Using a reflector is an affordable way to bring a little extra light into your studio shots. While they’re relatively simple to use once you are familiar with how they work, there are few things you should know when you are just getting started. Join Gavin Hoey in the video below as he walks us through a portrait session and shows us how to use reflectors:
For this session, Hoey used a Westcott 5-in-1 40″ collapsible reflector. These 5-in-1 models are handy because of their versatility and ability to fold up to a compact size. They are also light enough that your subject can hold them during a headshot session, though Hoey doesn’t recommend it since he says that can distort the subject’s shoulders.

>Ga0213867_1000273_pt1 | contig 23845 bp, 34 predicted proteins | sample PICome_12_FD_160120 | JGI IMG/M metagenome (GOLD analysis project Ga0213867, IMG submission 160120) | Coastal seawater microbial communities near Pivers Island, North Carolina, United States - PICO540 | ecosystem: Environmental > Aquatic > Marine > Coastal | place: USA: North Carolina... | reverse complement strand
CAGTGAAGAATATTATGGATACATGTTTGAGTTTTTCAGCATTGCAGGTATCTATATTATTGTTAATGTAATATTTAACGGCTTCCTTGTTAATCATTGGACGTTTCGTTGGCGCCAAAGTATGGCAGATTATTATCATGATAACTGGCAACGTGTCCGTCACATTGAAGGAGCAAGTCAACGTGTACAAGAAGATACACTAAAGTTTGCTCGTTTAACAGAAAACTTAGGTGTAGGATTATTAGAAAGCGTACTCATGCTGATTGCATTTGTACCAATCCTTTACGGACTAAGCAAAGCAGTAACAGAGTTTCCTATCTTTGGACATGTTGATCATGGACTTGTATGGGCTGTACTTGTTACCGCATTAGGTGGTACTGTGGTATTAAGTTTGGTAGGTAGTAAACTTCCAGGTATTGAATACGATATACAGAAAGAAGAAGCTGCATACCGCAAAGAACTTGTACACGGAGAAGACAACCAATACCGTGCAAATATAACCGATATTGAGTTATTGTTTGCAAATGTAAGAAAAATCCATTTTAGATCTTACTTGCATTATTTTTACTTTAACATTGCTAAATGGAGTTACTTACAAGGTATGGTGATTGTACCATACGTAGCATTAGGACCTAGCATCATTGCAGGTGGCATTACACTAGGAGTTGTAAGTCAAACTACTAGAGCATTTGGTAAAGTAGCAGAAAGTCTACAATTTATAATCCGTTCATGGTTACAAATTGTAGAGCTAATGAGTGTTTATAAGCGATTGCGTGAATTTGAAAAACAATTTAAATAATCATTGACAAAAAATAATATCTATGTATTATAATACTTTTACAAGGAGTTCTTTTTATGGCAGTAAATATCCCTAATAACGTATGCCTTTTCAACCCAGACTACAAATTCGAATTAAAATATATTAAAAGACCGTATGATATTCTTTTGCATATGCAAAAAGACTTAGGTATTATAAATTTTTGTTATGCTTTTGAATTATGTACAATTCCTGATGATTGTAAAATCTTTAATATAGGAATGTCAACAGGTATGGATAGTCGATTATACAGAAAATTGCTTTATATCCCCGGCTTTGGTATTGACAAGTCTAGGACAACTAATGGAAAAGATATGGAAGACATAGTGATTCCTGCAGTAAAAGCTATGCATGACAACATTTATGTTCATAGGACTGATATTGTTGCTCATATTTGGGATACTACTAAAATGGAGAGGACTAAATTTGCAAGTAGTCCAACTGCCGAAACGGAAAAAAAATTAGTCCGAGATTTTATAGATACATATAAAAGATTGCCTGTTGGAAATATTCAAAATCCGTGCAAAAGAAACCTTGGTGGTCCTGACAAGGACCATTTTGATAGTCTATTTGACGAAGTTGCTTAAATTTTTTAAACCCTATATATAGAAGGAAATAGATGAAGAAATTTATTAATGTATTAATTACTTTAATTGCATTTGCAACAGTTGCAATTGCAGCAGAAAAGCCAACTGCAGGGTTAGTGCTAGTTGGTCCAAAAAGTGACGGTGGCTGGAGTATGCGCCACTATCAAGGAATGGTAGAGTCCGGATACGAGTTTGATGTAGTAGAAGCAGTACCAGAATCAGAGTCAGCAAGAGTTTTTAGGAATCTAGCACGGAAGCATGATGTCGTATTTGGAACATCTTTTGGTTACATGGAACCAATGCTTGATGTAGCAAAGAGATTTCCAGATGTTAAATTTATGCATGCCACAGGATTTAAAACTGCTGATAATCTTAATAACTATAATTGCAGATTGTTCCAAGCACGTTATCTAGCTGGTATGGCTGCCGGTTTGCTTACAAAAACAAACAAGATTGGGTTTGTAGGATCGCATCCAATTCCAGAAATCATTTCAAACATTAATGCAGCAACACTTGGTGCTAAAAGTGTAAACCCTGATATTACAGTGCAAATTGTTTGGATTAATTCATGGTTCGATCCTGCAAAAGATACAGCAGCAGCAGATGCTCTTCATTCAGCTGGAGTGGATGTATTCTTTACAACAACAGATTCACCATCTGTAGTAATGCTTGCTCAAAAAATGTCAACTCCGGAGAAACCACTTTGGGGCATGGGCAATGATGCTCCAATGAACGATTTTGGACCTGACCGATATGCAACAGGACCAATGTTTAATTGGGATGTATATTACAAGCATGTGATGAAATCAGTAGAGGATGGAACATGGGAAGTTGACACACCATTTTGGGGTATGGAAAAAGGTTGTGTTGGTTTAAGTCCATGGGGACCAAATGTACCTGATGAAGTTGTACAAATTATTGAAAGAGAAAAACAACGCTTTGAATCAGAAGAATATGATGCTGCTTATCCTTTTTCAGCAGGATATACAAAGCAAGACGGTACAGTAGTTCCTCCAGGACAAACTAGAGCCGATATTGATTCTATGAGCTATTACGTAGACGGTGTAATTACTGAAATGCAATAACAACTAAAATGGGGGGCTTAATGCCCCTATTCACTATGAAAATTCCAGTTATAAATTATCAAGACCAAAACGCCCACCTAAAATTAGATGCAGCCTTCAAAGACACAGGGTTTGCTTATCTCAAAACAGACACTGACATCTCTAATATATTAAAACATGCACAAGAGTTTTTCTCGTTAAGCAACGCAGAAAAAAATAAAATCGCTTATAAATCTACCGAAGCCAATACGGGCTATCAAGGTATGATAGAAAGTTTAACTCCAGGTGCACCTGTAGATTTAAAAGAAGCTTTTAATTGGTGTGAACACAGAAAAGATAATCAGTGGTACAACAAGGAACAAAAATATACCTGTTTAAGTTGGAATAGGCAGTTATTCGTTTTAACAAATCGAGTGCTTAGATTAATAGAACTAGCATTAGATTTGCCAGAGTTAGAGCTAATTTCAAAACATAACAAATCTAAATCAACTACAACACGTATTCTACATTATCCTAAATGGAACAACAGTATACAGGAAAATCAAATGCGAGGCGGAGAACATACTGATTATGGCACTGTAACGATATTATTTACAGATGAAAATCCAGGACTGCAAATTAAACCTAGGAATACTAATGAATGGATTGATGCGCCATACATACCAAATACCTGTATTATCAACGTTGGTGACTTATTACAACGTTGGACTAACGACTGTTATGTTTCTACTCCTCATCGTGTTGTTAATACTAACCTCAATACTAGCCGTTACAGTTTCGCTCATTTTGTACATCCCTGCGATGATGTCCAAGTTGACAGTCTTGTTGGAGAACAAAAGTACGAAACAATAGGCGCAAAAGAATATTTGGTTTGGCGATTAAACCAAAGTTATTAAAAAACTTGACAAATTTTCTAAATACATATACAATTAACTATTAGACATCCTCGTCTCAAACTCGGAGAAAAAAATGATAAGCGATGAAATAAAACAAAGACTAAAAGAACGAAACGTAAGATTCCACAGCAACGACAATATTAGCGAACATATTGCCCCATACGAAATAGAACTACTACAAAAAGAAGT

With the model facing a large octobox, Hoey placed the reflector on a boom just to the back right of the subject. By placing the reflector here, Hoey effectively bounced light onto the camera side of the model’s face. Using this setup, Hoey made the photograph below:
In the video, Hoey also discusses his favorite way to process his RAW images into black and white using Photoshop. The process utilizes the Black & White Adjustment Layers, which make for a non-destructive edit. Starting with the default settings, he adds some minor changes to the Adjustment Layer using Targeted Adjustment which allows him to click on any part of the image and quickly change it by dragging the cursor to the left or right.
“The reflector really is one of those must have gadgets. Every studio, every photographer should have a reflector.”
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